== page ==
During the 2011 NATO-led Operation Unified Protector (OUP) over Libya, the need for a multi-use aircraft like the A400M equipped with tanker kits was more than clear. But having a tanker is not the same as being able to use a tanker. Among the nearly fifty different receiver configurations at OUP, fewer than 15 were without caveats like the inability to refuel at night, or with certain equipment, or not being allowed to refuel with particular nations. In all, the OUP AAR planners managed tanking and receiving assets available against a list of 240 caveats making it somewhat of a miracle a single drop of fuel was transferred.3

During the seven-month campaign over Libya, AAR accounted for roughly a quarter of the almost 26,000 sorties flown. However, despite being a NATO-led operation, European assets only flew about 1,200 of the nearly 6,000 AAR sorties. A 2015 EDA Fact Sheet4 states that AAR in the Alliance is currently ‘characterized by an important shortfall’ and goes on to criticise a heavy European reliance on the United States for AAR capabilities saying, ‘80 per cent of sorties over Libya were flown by US assets’. Perhaps this ratio was to be expected given that European nations collectively own 56 tanker aircraft while the USA’s tanker fleet consists of over 400 aircraft. But after OUP, NATO set a goal that in future operations no single Nation should provide more than 50 per cent of one capability.

With this in mind, EDA recognised too few A400Ms had been outfitted with kits to really increase European tanking capability. In January 2016, it was still believed that AAR kits had been purchased for only 18 per cent of A400Ms on order. As such, the PT AAR set this as a priority, with one of its pillars focusing on procuring more kits or exploring possibility of a sharing program where nations could use kits from a future European stockpile. In addition to procurement this also means an increase in the bi-lateral clearances necessary to use those assets.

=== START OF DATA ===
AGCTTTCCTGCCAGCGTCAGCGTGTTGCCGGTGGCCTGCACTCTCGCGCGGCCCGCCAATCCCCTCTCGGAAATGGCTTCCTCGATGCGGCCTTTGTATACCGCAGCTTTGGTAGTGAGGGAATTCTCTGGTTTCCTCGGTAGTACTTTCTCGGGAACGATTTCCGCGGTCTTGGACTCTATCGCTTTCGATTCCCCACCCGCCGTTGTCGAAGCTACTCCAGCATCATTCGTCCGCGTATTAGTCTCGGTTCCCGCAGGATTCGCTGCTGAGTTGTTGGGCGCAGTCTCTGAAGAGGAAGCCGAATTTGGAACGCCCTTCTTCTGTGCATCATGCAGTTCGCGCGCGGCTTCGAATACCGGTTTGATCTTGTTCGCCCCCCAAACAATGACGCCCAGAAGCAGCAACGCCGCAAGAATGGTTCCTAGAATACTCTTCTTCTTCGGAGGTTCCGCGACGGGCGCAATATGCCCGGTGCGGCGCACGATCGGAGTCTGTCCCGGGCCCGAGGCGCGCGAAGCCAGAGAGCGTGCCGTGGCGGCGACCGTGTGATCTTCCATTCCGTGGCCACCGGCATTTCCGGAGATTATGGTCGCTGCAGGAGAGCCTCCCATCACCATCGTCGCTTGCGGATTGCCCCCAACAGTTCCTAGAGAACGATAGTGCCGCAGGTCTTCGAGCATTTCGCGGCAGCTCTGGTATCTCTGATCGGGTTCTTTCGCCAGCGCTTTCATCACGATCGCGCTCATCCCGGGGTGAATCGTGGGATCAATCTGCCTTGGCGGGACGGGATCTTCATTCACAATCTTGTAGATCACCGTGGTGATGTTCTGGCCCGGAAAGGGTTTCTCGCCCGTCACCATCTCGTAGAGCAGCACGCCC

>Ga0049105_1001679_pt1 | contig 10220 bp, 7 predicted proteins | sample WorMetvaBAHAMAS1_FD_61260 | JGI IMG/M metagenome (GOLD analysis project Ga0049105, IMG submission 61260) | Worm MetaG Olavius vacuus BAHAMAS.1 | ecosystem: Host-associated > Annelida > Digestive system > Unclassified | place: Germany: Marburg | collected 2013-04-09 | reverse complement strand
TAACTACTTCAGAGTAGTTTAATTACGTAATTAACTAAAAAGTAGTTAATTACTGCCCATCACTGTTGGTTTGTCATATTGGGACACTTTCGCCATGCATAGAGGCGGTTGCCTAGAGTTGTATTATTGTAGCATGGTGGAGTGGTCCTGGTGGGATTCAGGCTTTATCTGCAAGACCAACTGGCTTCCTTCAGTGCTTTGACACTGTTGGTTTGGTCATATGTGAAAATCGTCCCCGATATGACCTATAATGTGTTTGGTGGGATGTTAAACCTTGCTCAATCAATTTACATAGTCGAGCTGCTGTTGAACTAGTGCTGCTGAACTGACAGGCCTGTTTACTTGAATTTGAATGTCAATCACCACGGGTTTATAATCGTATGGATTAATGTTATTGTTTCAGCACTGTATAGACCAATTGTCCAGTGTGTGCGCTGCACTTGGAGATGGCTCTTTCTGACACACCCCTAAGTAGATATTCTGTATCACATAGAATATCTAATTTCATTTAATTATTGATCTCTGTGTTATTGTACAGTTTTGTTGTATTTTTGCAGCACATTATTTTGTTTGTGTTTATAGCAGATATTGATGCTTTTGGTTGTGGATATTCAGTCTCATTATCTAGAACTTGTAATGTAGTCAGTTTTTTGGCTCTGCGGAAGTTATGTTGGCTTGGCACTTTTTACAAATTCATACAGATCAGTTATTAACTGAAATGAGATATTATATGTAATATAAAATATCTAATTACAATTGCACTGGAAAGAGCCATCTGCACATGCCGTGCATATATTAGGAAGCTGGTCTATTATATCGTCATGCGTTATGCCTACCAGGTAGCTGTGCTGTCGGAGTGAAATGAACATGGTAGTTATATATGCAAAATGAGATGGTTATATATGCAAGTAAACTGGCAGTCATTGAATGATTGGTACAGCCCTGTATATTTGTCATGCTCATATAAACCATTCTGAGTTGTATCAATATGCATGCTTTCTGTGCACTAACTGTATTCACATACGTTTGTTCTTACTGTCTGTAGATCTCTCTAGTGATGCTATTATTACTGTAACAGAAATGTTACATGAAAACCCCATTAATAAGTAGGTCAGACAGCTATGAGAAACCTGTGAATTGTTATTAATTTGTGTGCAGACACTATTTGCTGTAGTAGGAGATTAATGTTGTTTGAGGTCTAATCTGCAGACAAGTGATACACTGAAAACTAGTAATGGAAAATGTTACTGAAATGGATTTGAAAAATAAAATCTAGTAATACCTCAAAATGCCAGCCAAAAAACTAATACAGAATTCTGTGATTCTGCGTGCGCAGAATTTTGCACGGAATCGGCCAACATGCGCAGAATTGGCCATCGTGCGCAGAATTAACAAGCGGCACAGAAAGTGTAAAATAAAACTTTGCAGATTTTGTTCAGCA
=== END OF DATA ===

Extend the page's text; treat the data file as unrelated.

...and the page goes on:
Towards better AAR Capability – JAPCC-led Clearance Training

The work of all of these groups will be for nought if NATO cannot address clearance issues for the A400M and all other AAR assets. With that end in mind, the GAS team wrote a thought piece entitled ‘A Tanker is not a Tanker Without A Clearance’.5 This paper provides insight in the complex clearance process as well as background on the AAR gaps in Europe and NATO, probable future issues if AAR gaps are not filled, and recommendations for closing the gaps. A draft of the paper began circling among the AAR community in February 2016. In April 2016, it was first delivered to military and industry leaders at the Air Refuelling Systems Advisory Group (ARSAG) Conference and to military and political leaders at the NATO WARSAW Summit in July 2016.